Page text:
From the Rutgers Street intersection, Route 7 continues along Washington Avenue for about a mile and a half before reaching Nutley, still continuing on Washington Avenue into Nutley.[1] The road crosses Norfolk Southern's Newark Industrial Track line at an intersection with County Route 648 (Centre Street). At the intersection with County Route 646 (Park Avenue), Route 7 turns into a municipally maintained road and enters a more residential area.[1][5] Upon intersecting County Route 606 (Kingsland Road), Route 7 crosses into Clifton, Passaic County and heads to the west on county-maintained Kingsland Street signed east–west.[1][5] Kingsland, carrying Route 7, crosses back into Nutley, regaining state maintenance. When Kingsland becomes County Route 644 at the intersection with Cathedral Avenue, Route 7 turns north from Kingsland onto Cathedral Avenue and comes to its terminus at Orange Street in Nutley. However, signage continues to indicate Route 7 up to the terminus of Cathedral Avenue at interchange with Route 3 at the intersection of Cathedral Avenue, Passaic Avenue, and Ward Avenue.[1] Per NJDOT traffic regulations, the portion of Cathedral Avenue and Passaic Avenue within the vicinity of the Route 3 interchange in Clifton is under state jurisdiction.[6]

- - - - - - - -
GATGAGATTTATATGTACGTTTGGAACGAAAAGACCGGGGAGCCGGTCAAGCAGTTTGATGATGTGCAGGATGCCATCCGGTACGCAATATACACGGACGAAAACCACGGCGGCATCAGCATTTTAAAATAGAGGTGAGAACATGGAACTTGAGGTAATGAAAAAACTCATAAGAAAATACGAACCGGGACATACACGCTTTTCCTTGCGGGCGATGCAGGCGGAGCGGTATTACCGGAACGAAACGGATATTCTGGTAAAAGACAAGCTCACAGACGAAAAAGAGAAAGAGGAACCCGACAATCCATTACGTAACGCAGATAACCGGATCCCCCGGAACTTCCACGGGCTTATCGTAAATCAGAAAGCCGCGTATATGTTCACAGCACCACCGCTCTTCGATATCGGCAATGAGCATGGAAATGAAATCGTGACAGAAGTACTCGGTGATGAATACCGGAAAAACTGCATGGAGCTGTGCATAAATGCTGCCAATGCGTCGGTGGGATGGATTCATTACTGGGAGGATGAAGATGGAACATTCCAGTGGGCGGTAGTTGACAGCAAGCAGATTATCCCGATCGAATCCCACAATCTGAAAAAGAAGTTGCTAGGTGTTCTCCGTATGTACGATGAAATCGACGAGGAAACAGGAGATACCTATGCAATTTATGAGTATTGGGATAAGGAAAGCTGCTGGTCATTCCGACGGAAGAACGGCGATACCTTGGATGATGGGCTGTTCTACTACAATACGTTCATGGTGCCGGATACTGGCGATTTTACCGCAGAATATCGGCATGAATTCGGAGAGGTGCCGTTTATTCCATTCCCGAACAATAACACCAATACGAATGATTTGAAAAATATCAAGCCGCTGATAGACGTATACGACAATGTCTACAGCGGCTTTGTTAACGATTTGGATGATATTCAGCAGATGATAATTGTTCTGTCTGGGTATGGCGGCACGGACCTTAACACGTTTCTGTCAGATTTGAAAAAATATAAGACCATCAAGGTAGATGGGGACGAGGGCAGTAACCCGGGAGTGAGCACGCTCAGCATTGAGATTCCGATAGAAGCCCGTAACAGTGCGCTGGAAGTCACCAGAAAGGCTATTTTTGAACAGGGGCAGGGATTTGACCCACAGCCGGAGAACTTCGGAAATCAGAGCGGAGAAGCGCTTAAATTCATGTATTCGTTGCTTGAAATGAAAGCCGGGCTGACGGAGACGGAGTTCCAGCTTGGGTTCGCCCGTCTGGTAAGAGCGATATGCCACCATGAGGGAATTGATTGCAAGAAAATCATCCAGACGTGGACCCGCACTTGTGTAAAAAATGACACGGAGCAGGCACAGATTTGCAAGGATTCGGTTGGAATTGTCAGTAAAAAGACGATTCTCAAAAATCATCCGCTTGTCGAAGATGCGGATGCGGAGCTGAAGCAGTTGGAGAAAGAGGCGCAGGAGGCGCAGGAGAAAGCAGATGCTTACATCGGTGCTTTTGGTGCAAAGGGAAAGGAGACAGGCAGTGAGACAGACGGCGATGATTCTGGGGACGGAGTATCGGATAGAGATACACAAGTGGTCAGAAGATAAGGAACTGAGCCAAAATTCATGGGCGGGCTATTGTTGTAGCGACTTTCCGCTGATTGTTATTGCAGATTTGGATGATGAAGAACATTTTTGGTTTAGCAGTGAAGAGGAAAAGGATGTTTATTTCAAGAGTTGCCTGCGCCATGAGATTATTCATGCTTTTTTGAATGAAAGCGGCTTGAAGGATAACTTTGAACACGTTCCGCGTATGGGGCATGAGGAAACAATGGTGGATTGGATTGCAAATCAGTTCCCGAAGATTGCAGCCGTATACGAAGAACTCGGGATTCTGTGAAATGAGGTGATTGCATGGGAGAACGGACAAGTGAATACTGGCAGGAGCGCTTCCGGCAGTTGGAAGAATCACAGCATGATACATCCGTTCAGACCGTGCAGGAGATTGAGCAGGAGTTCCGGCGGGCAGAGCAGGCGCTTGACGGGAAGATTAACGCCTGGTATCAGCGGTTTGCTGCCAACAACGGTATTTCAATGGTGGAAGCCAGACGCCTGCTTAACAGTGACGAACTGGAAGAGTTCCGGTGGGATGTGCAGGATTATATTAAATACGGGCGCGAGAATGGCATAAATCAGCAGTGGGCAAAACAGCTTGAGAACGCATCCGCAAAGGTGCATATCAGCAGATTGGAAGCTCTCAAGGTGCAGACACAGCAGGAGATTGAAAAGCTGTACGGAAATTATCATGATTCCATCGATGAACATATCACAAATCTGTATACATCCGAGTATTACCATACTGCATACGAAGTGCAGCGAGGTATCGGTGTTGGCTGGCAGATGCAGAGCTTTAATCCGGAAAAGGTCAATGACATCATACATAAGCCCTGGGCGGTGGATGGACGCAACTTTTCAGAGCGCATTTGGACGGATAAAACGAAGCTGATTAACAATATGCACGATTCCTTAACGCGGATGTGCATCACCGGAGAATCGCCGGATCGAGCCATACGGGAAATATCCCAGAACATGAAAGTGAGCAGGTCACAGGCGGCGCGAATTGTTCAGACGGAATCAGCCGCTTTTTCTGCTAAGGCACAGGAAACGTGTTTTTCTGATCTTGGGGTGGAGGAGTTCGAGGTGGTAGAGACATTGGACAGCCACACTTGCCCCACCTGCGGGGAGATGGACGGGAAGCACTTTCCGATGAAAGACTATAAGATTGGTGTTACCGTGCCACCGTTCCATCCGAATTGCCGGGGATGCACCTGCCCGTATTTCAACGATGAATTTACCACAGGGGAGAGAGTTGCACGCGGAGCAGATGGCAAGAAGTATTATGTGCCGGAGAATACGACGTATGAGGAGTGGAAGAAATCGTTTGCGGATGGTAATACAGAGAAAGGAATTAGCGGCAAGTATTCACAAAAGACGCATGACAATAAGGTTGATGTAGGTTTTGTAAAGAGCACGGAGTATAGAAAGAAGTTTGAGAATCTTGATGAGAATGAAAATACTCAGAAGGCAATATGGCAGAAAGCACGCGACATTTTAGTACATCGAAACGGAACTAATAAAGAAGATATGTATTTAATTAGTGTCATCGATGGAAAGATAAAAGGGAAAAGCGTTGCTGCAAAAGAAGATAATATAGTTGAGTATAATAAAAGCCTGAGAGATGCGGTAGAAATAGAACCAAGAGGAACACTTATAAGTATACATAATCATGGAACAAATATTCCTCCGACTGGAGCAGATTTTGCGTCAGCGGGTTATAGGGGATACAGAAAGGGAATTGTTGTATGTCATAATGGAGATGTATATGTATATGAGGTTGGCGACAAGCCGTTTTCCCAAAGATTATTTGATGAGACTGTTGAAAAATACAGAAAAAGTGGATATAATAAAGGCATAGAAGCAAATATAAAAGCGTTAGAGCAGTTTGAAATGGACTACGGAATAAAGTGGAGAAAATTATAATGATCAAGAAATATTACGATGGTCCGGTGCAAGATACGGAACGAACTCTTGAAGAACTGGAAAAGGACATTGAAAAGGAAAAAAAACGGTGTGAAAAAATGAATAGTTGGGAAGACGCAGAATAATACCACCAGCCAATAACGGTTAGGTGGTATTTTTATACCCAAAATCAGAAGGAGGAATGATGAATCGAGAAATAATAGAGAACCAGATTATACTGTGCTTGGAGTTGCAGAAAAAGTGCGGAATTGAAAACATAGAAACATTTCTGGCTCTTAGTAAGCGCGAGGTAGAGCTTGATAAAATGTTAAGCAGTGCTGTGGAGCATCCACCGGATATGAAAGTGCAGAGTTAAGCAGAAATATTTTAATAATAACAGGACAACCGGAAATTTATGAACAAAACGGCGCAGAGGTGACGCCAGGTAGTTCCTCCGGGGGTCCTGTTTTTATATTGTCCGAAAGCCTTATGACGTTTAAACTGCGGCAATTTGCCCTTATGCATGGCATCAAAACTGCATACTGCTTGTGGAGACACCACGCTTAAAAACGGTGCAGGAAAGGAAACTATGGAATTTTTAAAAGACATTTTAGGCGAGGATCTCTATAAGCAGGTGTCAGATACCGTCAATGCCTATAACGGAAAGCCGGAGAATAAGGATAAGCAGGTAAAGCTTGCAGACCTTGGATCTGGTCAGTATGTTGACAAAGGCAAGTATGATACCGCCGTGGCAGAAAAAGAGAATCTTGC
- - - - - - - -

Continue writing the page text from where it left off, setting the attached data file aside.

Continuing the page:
Route 7 crosses the Hackensack River on the Wittpenn Bridge

The Belleville Turnpike, which is the majority of the southern portion of Route 7, was created in 1759 as a turnpike made out of cedar logs. This road was chartered in 1808.[7][8] It served as a part of the Underground Railroad route for escaped slaves to get to Jersey City.[9] The road west of modern County Route 508 was later incorporated into the William Penn Highway, which ran from Jersey City to Pittsburgh, PA.[10] The northern segment of Route 7 was originally a part of pre-1927 Route 11, which was legislated in 1917 to run from Newark to Paterson.[11] In the 1927 New Jersey state highway renumbering, Route 7 was designated to run from Jersey City to Paterson, replacing pre-1927 Route 11 between Belleville and Paterson.[12][13]

Route 11N

In 1929, the routing was amended to run from Route 25 (now U.S. Route 1/9 Truck) in Jersey City to Route 3 in Wallington.[14] Route 7 was extended north in 1949 to continue to Route 6 (now U.S. Route 46) in East Paterson (now Elmwood Park).[15] In the 1953 New Jersey state highway renumbering, Route 7 was legislated onto its current alignment, with the northern terminus moved to the Nutley/Clifton border.[16] The route was also realigned to head south on Washington Avenue between the Newark border and Rutgers Street in Belleville on what was Route 11N, a remnant of pre-1927 Route 11, making Route 7 discontinuous.[17] County Route 506 used to follow the southern portion of Route 7 but has been truncated to the intersection with Routes 7 and 21 in Belleville.[18]